In addition to researching the company and practicing common interview questions, you must also prepare for the type of interview you'll have

The different types of interviews greatly vary depending on the position you seek. There are some common interview types, like the in-person or telephone interview, and some not-so-common types, like interviews that require a test. 

You should be able to tell the type of interview you'll have based on the invitation. But what if the interview invitation doesn't specify the type? Then, it's a good idea to understand the different types of interviews you may face and how to navigate them. 

Here are the 10 most common types of interviews:

  1. Traditional (one-on-one) interview

  2. Telephone interview

  3. Video (virtual) interview

  4. Group interview

  5. Panel interview

  6. Lunch interview

  7. Stress interview

  8. Behavioral interview

  9. Competency interview

  10. Career fair interview

How do companies choose an interview format?

Efficiency is the key to how a company will perform interviews. For example, if you're applying for a sales position, the hiring manager wants to know if you can sell stuff. Therefore, you may have to demonstrate your sales ability through role play. When applying for a tech role, you'll probably be faced with a competency-based interview so that the hiring manager can determine your familiarity with things like networking, systems administration, and troubleshooting.

There are three basic things that companies look at to ascertain which type of interview they'll use:

  1. The requirements of the job

  2. The work environment

  3. The job seeker

Different types of interviews

Just because your first interview with a company is structured one way, don't assume that all future interviews will be in the same format. Companies may choose more than one style. This further proposes that you familiarize yourself with varying techniques, so that you won't be surprised at an inopportune time. 

1. Traditional (one-on-one) interview

This type of interview is arguably the most common. It consists of you, the job seeker, sitting down with a hiring manager or Human Resources person to discuss how your education, qualifications, and achievements align with a particular job. Some companies may have multiple rounds of personal interviews for you to attend. 

How to prepare for a personal interview

2. Telephone interview

Sometimes you'll get a telephone interview. This is often used as a pre-screening tool to determine which candidates the company feels are best suited for the role. However, in today's world of remote work, the telephone interview could also be your formal interview. For the most part, don't expect to walk away from a telephone interview with a job offer.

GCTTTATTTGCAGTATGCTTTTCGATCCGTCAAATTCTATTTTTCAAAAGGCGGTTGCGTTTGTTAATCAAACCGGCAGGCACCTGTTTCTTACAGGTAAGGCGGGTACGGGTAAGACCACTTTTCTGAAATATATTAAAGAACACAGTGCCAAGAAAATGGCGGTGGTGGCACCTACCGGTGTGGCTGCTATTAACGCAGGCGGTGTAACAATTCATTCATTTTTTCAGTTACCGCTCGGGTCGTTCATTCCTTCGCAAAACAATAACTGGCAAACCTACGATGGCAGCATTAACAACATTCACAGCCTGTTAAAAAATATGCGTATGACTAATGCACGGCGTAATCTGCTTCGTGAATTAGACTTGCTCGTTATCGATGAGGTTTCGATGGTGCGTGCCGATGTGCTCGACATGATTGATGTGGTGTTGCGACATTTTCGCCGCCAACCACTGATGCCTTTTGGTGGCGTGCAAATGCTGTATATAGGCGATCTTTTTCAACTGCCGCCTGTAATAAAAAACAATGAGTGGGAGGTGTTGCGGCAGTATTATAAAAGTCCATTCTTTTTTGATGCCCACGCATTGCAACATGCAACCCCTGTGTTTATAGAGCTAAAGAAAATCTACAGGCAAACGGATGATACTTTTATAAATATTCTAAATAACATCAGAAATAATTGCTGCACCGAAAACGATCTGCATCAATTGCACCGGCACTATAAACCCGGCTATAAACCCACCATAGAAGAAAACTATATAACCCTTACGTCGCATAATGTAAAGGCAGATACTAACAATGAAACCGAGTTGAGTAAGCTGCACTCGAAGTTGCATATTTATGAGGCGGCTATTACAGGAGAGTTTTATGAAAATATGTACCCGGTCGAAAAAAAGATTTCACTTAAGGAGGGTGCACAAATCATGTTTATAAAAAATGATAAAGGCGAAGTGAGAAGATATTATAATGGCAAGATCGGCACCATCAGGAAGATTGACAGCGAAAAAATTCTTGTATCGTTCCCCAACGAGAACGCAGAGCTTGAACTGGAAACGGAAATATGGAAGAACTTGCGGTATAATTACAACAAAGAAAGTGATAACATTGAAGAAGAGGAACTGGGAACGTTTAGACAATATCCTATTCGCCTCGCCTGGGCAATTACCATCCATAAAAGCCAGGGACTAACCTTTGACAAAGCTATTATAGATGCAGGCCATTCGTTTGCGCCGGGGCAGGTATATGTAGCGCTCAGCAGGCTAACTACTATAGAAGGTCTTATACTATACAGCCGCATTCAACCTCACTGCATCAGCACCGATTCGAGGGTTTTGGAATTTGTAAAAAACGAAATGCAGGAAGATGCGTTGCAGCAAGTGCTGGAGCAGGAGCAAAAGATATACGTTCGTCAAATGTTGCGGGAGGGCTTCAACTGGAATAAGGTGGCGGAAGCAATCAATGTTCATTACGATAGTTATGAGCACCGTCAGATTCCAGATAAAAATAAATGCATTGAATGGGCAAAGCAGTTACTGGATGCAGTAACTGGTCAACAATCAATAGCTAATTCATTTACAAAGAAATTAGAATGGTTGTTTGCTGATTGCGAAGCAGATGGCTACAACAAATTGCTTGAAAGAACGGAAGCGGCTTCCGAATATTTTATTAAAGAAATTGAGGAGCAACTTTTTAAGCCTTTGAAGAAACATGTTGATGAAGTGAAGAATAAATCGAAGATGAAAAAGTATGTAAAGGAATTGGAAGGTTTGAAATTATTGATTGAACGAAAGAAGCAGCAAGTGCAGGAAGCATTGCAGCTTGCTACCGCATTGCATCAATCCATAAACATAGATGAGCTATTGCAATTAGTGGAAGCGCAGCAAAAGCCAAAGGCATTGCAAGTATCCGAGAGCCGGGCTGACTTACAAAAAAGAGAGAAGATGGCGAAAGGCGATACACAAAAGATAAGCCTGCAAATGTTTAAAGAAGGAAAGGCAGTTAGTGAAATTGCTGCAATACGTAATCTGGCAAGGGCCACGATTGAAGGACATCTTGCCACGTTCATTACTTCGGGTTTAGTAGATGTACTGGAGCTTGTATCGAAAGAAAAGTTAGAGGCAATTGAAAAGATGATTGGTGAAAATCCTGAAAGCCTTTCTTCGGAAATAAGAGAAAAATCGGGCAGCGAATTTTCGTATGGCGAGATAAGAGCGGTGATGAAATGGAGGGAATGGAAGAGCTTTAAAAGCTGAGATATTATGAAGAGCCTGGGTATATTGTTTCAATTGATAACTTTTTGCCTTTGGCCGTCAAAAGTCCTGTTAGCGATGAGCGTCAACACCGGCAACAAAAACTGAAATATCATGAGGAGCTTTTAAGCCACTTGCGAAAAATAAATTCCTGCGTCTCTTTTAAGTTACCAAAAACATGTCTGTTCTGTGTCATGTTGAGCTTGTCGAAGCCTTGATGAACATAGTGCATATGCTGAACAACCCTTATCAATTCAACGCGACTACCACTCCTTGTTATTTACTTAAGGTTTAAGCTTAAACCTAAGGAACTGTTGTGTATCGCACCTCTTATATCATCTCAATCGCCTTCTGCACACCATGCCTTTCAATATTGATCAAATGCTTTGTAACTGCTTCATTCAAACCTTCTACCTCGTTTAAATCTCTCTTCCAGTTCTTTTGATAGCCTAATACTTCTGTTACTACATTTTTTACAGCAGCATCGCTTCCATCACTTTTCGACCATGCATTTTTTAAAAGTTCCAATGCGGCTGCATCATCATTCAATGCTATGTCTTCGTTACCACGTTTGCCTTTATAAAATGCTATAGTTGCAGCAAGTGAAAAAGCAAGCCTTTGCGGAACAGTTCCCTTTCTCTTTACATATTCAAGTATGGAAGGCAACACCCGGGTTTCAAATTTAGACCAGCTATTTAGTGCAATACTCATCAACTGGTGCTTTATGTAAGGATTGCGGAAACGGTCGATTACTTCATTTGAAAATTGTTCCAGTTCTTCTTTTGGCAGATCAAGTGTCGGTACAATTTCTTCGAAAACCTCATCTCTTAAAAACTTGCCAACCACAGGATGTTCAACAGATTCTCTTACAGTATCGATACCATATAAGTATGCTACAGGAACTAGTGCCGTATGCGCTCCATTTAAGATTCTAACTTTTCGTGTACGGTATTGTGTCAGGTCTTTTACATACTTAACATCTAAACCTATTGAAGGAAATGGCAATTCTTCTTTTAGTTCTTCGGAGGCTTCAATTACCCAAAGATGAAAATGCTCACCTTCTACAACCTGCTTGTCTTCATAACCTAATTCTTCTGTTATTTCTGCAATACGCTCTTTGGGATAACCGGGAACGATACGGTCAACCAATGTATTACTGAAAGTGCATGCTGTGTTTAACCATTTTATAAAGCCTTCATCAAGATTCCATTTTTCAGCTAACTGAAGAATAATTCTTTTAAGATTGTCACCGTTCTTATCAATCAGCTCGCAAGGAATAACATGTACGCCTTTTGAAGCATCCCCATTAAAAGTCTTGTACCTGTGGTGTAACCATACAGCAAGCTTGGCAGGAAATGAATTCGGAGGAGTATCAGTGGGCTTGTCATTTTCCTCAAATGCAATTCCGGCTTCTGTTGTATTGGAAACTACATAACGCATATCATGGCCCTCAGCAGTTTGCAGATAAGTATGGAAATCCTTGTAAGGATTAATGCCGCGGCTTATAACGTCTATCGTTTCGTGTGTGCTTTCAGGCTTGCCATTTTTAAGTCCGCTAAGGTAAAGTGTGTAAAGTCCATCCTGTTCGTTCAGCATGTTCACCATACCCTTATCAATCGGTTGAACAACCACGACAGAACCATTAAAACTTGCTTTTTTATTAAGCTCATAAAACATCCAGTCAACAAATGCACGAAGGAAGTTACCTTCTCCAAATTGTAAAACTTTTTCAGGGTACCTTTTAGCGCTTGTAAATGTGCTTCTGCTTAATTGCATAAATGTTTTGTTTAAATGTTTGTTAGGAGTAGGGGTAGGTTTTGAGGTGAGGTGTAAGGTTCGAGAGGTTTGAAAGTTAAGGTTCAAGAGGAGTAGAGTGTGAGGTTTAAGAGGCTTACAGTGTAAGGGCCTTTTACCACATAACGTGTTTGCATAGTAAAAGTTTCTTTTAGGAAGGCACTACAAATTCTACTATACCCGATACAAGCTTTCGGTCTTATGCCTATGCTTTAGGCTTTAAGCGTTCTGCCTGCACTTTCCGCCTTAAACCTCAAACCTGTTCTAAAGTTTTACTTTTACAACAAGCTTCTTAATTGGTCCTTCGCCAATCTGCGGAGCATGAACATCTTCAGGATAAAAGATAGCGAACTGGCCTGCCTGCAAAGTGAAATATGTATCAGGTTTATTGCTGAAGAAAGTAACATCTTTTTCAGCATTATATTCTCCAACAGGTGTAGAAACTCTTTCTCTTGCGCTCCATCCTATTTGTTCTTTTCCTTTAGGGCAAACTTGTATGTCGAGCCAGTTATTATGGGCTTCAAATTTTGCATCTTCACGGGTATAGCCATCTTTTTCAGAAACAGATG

How to prepare for a telephone interview

  • Do everything you would to prepare for a personal interview

  • Find a quiet place that's free from distractions

  • Have something to drink nearby in case your throat gets dry

  • Slow your speech down to ensure that what you say is understood

  • Remember that the interviewer can hear whether you're smiling or frowning

3. Video (virtual) interview

A video interview is similar to a personal interview, except that instead of sitting in the interviewer's office having a face-to-face conversation, you're sitting at your desk in your house. Before 2020, virtual interviews weren't as popular as they are now. Since that time, their popularity has increased and, according to Forbes, using video as an interview technique isn't going away any time soon

How to prepare for a video (virtual) interview

  • Treat your video interview the same way you would an in-person interview

  • Make sure that your internet connection is solid

  • Find a distraction-free area that is well-lit

  • Use good body language and enunciate your answers

  • Avoid having things in the background of your video that will take the interviewer's attention away from you

4. Group interview

It can be intimidating to walk into a room and find out that you're interviewing with a group of other people. Use it as a learning tool, though. When companies interview multiple people at one time, they're trying to thin the crowd to the best pool of candidates. Listen to other people's answers to know how you stack up against the competition. Then, formulate your responses to elevate your candidacy above the crowd. 

How to prepare for a group interview

  • Research the company, plan your wardrobe, and practice answering interview questions just like you would with a personal interview

  • Prepare an elevator pitch because, inevitably, the interviewer will ask people in the group to introduce themselves

  • Be friendly with your fellow interviewees – this shows leadership and confidence, and the hiring managers will take note

  • Answer first sometimes. You don't always want to be the first to speak because you'll give up the advantage of listening to other answers, but it shows confidence to go first occasionally

5. Panel interview

There will be a group of people involved in your panel interview, but it's not the same as a group interview. During a panel interview, you'll sit in front of more than one company representative. It gives you the advantage of not having to regurgitate the same information to multiple people, but it may be hard to determine which person in the panel will make the hiring decision. Losing the opportunity to build rapport with the decision-maker can make securing a job more difficult. 

How to prepare for a panel interview